The big concern is that the party, or other candidates in conjunction with the party, could work to provide the candidate a means of livelihood while they campaign.  When I ran against Sen. Thompson, I worked until 5, drove home to Farmington in traffic, got home around 6, ate dinner with my family, then went out and door knocked for a couple hours, maybe visiting 10-20 houses before it got too late or too dark.  If I could have door knocked areas during the day because I was being paid by Lee Byberg, the Republican Party, or even another candidate with a surplus of funds for “contracted services,” maybe a few more votes could be had.

If the DFL thinks it is unethical, and if other groups think it is unethical, but the Republican Party doesn’t think it is unethical, or Dave Thompson doesn’t think it is a conflict, what is wrong with them?

The party of fiscal responsibility?  What a hypocritical group of jokers.  If anything has come out of recent elections, The Republican Party is the party of special interests and conflicts of interests.  The next thing you know they will try nominating for President a former Speaker of the House who wanted to prosecute a President for having an affair, while that Speaker of the House was having an affair…

Partisan Political Attacks Create Angst and Apathy (in me)

I’ve noticed myself ignoring my unread item notices on Google Reader regularly recently.  I follow 14 blogs, most of them overtly political, the rest of them vaguely political, and all of them local.  Not only am I ignoring the unread notices on a regular basis, when I do decide to clean it up, I hardly read them, I just clear the unread notice.

I’m not sure if it is the current political subject matter that bores me, or if my recent political run has just jaded my outlook.  I do feel a little depressed based on the news.  Right now, you have the Chamber of Commerce in alliance with The Republican Party together attacking workers in what I see as a divide and conquer manner.  There is no chance that the assault on unions here in MN or WI is budget related or freedom related.  It is purely and simply politically motivated. 

The goal in the Republican ideology is to prevent unions from influencing elections.  But instead of passing laws to stop the influx of money influence in elections that might come from Unions, which by the way was dwarfed by the Chamber of Commerce, Republicans have decided to destroy unions with phony “right to work” laws designed specifically to bankrupt unions and constant blame for everything from lazy workers to them being “cause” or at least scapegoat for budget deficits.  But labor is not the issue, and it will not solve budget problems.  These “solutions” simply weaken workers and thus, to the delight of the Republican Party, it will eventually weaken a strong funding mechanism for progressive politics.

Side Note: Notice I said “progressive” and not Democratic politics.  Despite the demonization of the word progressive by Republicans, maybe I should say by Glenn Beck, the word progressive in politics is simply a word that labels a group that supports an agenda of political action to fix the problems plaguing our country.  Republicans were called progressives at one time, Teddy Roosevelt, Albert Cumming, Robert La Follette, Justice Oliver Wendell Holmes Jr. and his dissenting partner Justice Louis Brandeis, even Abe Lincoln was a progressive in action, if not by label.  But Democrats started out-progressing Republicans under Woodrow Wilson and later under Franklin Roosevelt.  As political parties are want-to-do, the Republicans couldn’t just agree, they had to counter and become more conservative.  If nothing else, grasp at straws to destroy.  Unions will support whoever supports workers, today and for three-quarters of a century is has been the Democrats who have been progressive on labor issues.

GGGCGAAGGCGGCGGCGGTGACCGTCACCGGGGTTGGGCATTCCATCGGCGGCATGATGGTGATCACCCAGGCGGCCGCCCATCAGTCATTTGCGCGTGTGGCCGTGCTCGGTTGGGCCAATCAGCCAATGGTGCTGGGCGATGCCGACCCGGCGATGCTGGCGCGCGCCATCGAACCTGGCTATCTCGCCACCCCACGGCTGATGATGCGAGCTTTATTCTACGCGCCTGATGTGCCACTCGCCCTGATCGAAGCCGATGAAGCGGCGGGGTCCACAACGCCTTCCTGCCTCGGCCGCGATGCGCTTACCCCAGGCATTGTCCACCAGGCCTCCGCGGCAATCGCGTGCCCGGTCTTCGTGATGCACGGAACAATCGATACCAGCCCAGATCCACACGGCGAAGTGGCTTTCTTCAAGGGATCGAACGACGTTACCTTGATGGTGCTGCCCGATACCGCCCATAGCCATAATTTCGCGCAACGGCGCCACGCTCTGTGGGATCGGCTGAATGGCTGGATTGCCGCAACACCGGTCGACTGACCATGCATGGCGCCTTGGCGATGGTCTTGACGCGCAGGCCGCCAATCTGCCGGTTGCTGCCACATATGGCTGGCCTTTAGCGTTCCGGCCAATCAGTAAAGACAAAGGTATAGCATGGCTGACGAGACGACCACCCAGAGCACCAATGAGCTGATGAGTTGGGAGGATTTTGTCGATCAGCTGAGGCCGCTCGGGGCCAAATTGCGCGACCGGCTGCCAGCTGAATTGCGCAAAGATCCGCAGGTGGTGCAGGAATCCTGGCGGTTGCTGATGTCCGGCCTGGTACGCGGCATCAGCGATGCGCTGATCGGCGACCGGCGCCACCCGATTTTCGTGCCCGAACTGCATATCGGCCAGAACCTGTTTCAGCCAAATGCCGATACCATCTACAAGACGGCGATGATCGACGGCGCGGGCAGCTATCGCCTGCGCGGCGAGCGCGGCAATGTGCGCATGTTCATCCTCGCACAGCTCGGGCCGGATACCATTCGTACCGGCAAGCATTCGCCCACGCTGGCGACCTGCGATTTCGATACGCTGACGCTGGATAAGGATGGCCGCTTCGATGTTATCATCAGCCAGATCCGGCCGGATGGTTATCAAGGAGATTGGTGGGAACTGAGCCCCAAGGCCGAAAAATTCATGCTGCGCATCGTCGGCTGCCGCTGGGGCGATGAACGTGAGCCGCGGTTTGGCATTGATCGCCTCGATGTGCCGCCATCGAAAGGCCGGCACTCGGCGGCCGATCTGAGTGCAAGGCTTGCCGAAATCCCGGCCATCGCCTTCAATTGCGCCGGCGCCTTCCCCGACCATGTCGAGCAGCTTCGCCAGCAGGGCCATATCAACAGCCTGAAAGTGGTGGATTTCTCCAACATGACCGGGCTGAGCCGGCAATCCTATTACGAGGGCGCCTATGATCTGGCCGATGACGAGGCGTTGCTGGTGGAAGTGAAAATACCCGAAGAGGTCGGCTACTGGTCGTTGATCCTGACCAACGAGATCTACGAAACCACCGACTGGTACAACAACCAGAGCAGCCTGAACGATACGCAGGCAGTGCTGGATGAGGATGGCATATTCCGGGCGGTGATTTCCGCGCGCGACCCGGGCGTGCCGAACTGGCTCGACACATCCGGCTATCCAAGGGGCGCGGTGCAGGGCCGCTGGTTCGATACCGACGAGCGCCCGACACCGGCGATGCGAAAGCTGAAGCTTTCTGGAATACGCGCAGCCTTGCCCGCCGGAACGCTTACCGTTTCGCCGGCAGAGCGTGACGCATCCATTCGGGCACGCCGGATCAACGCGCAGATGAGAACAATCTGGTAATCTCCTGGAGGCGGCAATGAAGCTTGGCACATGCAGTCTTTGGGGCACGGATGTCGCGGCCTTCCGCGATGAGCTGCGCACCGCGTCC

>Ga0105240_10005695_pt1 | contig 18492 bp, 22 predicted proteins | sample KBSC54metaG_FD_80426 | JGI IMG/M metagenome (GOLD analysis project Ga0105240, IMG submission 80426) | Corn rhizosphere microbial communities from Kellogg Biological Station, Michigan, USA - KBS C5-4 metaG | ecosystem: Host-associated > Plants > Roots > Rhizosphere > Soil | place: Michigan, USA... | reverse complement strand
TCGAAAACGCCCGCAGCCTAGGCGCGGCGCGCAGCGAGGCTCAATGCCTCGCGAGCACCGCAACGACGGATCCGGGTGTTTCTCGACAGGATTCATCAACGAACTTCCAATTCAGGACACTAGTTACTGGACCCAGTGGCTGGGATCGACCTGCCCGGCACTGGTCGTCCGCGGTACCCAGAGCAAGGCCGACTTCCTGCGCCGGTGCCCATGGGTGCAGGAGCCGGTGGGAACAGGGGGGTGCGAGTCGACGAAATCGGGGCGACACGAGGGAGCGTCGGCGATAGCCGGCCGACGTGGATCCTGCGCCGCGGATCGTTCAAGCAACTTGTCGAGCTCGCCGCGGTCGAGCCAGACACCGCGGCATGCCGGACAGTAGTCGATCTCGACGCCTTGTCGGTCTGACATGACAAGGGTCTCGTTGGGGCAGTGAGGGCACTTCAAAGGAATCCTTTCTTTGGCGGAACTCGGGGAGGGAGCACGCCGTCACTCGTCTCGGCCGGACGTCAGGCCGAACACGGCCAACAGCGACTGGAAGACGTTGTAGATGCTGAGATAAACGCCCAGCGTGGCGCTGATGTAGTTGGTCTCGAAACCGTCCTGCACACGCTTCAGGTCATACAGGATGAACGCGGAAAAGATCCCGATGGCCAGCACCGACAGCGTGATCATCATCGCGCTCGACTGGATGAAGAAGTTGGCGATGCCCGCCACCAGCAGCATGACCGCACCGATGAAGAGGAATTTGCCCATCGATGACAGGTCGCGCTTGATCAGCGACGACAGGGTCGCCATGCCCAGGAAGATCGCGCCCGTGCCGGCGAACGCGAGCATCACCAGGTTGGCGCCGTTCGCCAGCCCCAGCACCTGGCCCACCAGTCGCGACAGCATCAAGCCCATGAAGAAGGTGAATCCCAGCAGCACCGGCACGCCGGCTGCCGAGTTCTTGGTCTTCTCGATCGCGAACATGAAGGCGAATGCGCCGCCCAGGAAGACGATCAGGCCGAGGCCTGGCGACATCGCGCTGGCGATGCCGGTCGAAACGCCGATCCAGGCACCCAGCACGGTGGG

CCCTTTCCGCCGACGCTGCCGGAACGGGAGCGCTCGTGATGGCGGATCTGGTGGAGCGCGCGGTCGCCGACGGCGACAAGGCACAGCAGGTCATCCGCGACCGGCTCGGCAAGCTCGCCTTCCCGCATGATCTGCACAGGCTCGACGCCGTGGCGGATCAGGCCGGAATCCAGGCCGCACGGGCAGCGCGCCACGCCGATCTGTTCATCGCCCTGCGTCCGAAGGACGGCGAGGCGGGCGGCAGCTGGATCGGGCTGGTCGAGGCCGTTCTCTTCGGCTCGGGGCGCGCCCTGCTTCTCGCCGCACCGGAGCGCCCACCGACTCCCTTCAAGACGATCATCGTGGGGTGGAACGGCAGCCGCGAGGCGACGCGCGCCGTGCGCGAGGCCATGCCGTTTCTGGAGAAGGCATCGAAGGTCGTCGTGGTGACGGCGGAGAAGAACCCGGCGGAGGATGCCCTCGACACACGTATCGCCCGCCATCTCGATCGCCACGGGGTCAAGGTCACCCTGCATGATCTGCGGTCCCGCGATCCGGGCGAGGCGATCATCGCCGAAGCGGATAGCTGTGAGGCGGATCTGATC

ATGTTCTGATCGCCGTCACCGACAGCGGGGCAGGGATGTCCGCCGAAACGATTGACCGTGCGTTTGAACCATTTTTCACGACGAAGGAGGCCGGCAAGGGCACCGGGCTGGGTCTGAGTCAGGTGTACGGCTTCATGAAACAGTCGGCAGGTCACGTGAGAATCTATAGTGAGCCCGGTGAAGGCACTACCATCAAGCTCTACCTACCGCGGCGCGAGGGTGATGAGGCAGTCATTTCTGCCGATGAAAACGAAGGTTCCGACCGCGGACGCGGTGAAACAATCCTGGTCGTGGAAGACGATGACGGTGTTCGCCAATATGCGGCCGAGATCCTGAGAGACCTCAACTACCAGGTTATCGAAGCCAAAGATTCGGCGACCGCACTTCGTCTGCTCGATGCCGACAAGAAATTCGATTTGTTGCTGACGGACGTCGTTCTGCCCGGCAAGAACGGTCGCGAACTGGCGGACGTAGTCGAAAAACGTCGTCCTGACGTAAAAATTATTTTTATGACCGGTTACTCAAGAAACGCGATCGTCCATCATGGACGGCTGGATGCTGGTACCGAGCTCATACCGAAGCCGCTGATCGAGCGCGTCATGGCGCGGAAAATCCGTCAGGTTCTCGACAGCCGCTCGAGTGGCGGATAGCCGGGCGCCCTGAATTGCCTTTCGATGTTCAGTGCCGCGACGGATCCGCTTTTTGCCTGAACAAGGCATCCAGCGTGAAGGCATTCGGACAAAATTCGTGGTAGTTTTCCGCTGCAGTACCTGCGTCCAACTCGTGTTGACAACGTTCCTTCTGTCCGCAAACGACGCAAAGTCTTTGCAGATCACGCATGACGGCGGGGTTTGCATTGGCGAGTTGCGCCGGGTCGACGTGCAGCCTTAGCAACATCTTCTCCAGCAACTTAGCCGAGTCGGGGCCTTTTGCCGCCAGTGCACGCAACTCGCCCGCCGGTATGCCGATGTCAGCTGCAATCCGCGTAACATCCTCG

The problem is that we could solve everything without destroying the rights of workers and save a ton of money in society by passing election laws that limit election spending and create publicly financed elections.  How many millions of dollars could be saved and invested in a businesses and workers if as a state we weren’t spending many millions of dollars on lobbying and commercials to influence politics.

How much time would be saved in our legislature if legislators could just go ahead and vote with their conscience instead of based on their reelection campaign funding or based on the support they pledged to get an endorsement?  And how much better would our state be if legislators were beholden to all of their constituents instead of only their financial supporters?  How many more people would feel good about voting if they felt they had a voice instead of the feeling that the biggest spenders have control?

Maybe that sounds a bit jaded, but I am tired of what’s happening now and I’m tired of the snarky remarks and blame being tossed around, when the system is what is flawed.  I was recently the subject of a “comment lecture” on Facebook blaming Democrats for something Republicans were equally responsible for, if not more responsible for.  The partisan rancor is absurd, and at a point that drives the average person away from the political process, creating even more extreme ideas and extremist control in each party.  I specifically got involved in the DFL Party because of that.  And despite my growing angst about the rhetoric, I keep moving deeper in to the process.

I started this rant by mentioning blogs.  I did have a point.  The blog post I enjoyed reading the most recently had nothing to do with politics.  It was called Insecure About Money by Joey White at the blog Wide White.  It isn’t some major piece of great writing, but it is a subject I completely identify with.  I think that is what so many bloggers are missing right now, personal identification.  Popular blogs are filled with crazy and shrill remarks to draw readers.  A blog shouldn’t be a popularity contest or a ego builder, it should be honest opinions.  I don’t write about a DFL political agenda, although sometimes I think I should.  I write about what interests me and what are truly my opinions.